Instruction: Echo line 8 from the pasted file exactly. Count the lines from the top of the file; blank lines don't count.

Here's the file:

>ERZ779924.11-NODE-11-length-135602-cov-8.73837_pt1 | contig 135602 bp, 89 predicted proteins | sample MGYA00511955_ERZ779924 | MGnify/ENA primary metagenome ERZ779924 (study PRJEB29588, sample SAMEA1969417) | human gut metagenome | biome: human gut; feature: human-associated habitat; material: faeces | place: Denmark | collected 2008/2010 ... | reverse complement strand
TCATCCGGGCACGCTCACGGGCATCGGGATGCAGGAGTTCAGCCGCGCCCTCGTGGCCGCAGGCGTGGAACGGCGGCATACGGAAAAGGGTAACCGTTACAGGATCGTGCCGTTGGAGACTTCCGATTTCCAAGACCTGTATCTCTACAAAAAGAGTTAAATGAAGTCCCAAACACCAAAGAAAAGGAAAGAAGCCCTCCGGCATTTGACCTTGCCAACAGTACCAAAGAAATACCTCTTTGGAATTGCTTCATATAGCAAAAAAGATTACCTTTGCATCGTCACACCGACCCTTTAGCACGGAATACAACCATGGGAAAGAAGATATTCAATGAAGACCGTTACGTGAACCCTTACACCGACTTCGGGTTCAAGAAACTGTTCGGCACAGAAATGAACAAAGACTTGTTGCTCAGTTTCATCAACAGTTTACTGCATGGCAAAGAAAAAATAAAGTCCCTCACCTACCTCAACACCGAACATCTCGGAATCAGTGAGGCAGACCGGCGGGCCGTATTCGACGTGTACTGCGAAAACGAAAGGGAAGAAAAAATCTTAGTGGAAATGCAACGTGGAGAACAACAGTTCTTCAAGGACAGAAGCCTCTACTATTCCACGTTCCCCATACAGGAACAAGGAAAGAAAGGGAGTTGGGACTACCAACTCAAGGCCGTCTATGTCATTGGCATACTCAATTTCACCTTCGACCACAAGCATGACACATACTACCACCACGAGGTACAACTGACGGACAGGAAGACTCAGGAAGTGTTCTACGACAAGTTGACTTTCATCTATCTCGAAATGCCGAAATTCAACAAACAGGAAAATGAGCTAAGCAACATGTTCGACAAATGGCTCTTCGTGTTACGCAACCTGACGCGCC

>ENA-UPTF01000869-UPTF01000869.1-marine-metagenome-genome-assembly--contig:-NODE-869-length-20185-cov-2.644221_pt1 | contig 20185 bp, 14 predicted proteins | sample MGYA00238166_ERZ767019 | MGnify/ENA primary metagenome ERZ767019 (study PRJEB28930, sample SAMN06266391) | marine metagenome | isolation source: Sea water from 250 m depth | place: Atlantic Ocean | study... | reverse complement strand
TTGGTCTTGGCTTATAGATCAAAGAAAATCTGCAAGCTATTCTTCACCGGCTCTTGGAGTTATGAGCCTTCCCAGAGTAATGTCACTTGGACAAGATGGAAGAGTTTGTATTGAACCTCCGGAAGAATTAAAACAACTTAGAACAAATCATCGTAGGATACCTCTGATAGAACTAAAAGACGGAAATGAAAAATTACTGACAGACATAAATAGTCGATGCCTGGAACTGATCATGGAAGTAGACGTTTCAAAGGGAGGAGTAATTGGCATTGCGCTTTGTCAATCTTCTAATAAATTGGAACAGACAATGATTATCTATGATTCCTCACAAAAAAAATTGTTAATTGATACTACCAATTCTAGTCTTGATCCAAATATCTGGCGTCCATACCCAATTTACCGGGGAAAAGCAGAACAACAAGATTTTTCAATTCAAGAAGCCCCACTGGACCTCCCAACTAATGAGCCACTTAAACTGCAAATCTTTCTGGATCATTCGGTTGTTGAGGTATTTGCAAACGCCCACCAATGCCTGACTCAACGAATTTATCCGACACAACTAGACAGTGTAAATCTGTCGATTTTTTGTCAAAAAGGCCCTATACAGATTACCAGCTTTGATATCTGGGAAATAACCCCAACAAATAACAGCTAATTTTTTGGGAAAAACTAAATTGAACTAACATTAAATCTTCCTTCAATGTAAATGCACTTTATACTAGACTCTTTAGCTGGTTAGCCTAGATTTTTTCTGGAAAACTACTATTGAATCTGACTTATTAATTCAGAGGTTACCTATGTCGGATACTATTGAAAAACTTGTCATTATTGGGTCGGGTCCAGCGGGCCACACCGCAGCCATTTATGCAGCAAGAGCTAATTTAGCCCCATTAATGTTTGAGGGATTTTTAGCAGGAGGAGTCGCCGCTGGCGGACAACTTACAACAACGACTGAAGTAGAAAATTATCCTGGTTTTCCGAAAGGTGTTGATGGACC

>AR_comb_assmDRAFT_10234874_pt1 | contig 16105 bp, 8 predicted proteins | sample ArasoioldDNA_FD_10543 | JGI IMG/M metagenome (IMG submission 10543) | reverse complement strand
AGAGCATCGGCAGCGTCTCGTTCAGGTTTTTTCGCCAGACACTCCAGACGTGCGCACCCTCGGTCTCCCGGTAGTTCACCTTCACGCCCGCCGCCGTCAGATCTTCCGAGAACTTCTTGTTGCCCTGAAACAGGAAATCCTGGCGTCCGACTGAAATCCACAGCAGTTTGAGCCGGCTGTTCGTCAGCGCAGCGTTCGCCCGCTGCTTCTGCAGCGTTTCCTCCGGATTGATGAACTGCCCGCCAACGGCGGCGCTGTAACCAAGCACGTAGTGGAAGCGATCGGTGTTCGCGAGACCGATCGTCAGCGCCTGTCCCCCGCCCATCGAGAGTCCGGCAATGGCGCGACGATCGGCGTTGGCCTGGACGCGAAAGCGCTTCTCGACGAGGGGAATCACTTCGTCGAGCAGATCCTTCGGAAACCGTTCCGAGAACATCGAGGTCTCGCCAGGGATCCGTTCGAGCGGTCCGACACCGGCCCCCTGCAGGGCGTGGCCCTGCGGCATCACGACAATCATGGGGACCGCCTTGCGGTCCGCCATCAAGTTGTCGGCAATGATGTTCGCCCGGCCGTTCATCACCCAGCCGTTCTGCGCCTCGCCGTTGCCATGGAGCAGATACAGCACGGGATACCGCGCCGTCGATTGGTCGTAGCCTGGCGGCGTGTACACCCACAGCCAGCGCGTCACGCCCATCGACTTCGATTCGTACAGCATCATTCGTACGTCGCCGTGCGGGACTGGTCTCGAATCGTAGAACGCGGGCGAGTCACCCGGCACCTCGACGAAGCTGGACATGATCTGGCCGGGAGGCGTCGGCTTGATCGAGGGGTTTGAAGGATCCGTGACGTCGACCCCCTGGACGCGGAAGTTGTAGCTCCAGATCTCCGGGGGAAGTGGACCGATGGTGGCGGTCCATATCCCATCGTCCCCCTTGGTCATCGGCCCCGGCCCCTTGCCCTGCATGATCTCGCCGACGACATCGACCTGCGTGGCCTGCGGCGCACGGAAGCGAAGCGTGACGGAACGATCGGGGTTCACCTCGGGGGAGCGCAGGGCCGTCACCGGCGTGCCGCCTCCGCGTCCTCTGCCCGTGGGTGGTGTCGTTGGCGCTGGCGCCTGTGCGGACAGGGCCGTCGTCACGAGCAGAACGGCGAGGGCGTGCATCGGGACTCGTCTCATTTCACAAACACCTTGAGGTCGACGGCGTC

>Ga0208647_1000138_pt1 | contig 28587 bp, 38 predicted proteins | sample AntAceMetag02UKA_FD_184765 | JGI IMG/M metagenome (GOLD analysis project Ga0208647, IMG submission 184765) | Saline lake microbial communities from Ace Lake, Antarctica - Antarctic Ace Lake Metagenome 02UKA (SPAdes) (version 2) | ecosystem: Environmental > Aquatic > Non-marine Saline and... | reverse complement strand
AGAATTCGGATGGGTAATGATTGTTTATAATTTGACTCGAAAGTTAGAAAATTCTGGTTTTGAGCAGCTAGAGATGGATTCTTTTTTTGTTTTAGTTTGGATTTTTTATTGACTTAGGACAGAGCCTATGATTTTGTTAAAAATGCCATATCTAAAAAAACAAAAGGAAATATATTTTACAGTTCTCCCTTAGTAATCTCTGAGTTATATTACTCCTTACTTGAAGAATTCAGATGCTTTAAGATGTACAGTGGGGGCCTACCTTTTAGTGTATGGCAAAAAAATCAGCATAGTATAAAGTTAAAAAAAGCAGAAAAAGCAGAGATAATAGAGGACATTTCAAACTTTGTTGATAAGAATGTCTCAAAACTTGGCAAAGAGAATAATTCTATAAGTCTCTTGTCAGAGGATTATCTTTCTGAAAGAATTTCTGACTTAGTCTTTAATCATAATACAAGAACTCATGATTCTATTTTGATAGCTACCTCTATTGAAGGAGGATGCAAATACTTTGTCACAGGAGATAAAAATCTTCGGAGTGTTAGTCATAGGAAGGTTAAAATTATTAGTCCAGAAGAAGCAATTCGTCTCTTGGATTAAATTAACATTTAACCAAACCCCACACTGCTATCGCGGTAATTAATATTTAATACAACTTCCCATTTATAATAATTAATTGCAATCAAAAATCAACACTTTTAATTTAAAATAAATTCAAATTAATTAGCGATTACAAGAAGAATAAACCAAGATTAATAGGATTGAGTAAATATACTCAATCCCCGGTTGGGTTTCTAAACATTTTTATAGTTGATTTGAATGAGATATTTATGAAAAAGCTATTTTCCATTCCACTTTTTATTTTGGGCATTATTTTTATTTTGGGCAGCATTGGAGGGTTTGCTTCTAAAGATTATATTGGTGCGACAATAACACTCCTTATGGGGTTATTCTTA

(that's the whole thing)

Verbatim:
AGAATTCGGATGGGTAATGATTGTTTATAATTTGACTCGAAAGTTAGAAAATTCTGGTTTTGAGCAGCTAGAGATGGATTCTTTTTTTGTTTTAGTTTGGATTTTTTATTGACTTAGGACAGAGCCTATGATTTTGTTAAAAATGCCATATCTAAAAAAACAAAAGGAAATATATTTTACAGTTCTCCCTTAGTAATCTCTGAGTTATATTACTCCTTACTTGAAGAATTCAGATGCTTTAAGATGTACAGTGGGGGCCTACCTTTTAGTGTATGGCAAAAAAATCAGCATAGTATAAAGTTAAAAAAAGCAGAAAAAGCAGAGATAATAGAGGACATTTCAAACTTTGTTGATAAGAATGTCTCAAAACTTGGCAAAGAGAATAATTCTATAAGTCTCTTGTCAGAGGATTATCTTTCTGAAAGAATTTCTGACTTAGTCTTTAATCATAATACAAGAACTCATGATTCTATTTTGATAGCTACCTCTATTGAAGGAGGATGCAAATACTTTGTCACAGGAGATAAAAATCTTCGGAGTGTTAGTCATAGGAAGGTTAAAATTATTAGTCCAGAAGAAGCAATTCGTCTCTTGGATTAAATTAACATTTAACCAAACCCCACACTGCTATCGCGGTAATTAATATTTAATACAACTTCCCATTTATAATAATTAATTGCAATCAAAAATCAACACTTTTAATTTAAAATAAATTCAAATTAATTAGCGATTACAAGAAGAATAAACCAAGATTAATAGGATTGAGTAAATATACTCAATCCCCGGTTGGGTTTCTAAACATTTTTATAGTTGATTTGAATGAGATATTTATGAAAAAGCTATTTTCCATTCCACTTTTTATTTTGGGCATTATTTTTATTTTGGGCAGCATTGGAGGGTTTGCTTCTAAAGATTATATTGGTGCGACAATAACACTCCTTATGGGGTTATTCTTA